In fact I may have met Jen while I was there shooting images of marine resources for a non-profit (2012 and 2013). Staying there is amazing; the surrounding mountains, the sound (bay) and the marine life is hard to ignore. And the people are both friendly and a bit scary. Not much of a town there to visit. But the views are wonderful.
The winning piece will need an accompanying narrative or text. "Not Much of a Town" is a great grab of a title. But to explore the life of those scary people may have to depend more on fiction than interviews. Don't you think?
jaaboucher: Duke's Documentary Studies program has turned out some amazing graduates lately. I can't wait to see who wins this!
A UNC graduate documentary about the Tarheel FB team will have a fair chance, surely.
Dis hear po' guy lyke Sony, but tink da a65 iz mo' beddah bung fa buck.
jackf00: Still neither Final review nor First impression review of the already shipping GH4 flagship from Panasonic.Shame on DPReview !!While most of competitor site of DPReview have already posted at least a long Preview or a Review, DPReview still don't go further than a single short and poor half page "quick summary" of the GH4 new Panasonic's flagship , three month after annoucement and now after it is released and shipping.What a pity !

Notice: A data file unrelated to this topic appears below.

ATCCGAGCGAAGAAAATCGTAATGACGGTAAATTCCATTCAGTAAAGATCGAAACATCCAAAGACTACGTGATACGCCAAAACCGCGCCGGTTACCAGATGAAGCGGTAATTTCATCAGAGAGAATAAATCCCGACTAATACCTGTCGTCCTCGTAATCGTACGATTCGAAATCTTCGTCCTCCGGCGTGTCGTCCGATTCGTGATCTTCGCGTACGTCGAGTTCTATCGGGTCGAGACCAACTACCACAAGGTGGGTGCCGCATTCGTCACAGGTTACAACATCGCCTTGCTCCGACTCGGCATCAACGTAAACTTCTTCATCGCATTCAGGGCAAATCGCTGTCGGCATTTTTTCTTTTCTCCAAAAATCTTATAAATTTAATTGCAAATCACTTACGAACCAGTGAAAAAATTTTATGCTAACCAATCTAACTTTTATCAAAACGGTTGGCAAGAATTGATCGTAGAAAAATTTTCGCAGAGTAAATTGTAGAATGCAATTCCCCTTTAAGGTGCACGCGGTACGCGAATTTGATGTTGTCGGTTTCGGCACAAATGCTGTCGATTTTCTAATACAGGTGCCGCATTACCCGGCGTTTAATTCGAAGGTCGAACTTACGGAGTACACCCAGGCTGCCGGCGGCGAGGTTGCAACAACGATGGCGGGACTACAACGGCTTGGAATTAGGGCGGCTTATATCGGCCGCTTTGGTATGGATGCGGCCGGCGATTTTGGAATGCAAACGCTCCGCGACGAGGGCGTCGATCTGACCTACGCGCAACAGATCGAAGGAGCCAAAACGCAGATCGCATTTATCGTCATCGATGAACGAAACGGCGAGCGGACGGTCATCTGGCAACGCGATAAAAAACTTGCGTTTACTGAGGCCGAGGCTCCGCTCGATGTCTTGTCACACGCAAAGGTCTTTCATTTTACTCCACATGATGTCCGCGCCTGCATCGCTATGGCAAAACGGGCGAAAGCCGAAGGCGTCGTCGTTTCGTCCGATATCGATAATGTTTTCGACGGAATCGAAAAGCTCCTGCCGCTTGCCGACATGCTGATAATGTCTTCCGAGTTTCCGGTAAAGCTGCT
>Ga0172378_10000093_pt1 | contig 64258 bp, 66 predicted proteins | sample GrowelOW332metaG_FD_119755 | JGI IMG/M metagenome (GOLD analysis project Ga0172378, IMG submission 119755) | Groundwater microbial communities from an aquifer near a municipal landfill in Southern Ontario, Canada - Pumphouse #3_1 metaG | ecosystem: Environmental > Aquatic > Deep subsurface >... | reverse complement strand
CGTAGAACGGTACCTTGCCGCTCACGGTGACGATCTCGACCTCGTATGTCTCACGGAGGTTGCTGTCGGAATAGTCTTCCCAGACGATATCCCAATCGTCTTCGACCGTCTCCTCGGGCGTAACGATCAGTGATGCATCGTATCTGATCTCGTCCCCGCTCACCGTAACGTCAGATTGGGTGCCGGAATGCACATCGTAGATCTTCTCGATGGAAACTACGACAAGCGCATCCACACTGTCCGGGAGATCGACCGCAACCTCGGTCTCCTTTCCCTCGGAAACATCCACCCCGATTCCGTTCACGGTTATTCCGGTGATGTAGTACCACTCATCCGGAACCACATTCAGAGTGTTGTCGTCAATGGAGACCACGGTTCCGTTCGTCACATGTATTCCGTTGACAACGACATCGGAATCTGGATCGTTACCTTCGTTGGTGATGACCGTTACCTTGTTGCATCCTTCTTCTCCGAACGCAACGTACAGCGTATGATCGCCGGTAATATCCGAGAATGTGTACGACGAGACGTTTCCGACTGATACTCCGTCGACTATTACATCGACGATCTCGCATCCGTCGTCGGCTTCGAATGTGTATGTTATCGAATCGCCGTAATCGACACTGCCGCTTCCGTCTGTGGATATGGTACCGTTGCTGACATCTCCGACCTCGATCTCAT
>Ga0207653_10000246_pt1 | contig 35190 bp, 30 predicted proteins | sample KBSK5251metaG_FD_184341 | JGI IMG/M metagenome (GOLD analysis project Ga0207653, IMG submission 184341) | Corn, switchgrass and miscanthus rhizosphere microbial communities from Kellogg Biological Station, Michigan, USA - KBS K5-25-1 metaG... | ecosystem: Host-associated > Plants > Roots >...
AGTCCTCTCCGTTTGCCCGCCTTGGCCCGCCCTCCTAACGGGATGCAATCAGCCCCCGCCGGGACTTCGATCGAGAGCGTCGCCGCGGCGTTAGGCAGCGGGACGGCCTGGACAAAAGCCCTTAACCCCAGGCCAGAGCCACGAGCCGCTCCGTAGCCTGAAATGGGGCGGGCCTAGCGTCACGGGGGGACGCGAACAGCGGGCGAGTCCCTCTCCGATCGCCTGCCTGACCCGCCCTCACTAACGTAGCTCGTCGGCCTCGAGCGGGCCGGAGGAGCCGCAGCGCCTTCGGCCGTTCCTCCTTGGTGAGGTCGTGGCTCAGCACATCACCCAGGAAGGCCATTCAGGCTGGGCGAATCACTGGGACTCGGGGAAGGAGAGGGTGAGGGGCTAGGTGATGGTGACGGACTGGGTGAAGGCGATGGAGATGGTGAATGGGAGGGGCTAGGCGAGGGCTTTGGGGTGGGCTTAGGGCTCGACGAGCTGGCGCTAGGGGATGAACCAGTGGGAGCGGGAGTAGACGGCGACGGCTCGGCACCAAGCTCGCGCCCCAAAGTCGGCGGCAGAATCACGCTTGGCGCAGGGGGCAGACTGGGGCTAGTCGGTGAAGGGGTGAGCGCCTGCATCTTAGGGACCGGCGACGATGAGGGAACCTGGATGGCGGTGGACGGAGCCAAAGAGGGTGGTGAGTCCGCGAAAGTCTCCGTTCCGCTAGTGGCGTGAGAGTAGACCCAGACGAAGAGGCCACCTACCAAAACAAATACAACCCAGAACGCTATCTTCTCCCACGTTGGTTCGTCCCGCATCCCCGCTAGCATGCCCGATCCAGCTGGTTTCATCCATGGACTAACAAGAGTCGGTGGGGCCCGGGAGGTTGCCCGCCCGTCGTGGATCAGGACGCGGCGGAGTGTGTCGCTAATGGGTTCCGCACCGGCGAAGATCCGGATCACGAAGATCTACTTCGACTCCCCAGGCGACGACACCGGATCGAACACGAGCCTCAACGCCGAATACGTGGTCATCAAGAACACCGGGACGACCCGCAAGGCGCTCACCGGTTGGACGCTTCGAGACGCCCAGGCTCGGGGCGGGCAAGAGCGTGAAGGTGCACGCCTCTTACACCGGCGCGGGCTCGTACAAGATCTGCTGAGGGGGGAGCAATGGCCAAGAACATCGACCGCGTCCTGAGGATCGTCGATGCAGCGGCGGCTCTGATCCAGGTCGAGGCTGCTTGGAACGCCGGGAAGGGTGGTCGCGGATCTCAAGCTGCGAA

Not first time for Panasonic products, as DPReview provided the final Review of GH3 only 7 monthes after announcement and 5 monthes after release !Same for GX7 and generally speaking for every Panasonic product !
What's the reason ? Come on DP Review, be more professional !
Full reviews are not cost-efficient. They draw no more "hits" than the previews, or even a copy of the manufacturers' announcements. At best, they merely attract a handful of owners who complain the review is not positive enough, or trolls who "diss" the brand altogether.
George Veltchev: This crap does not work at all, let me tell you ... one of my top images has received more than 2500 like/favorite marks in 500px for a period of 12 hours !!! ( an image of a charging elephant bull ) The same image has been visited more than 18 000 times, reached 98.9 % on the chart after that ... and here at MIT algorithm it has received a pathetic score of 3. something ! Looking at these melancholic goats above I can clearly say that your seemingly complex mathematical approach is nothing short than a thin-walled soap-bubble ....
Perhaps visits to one's own pictures were discounted from the test data.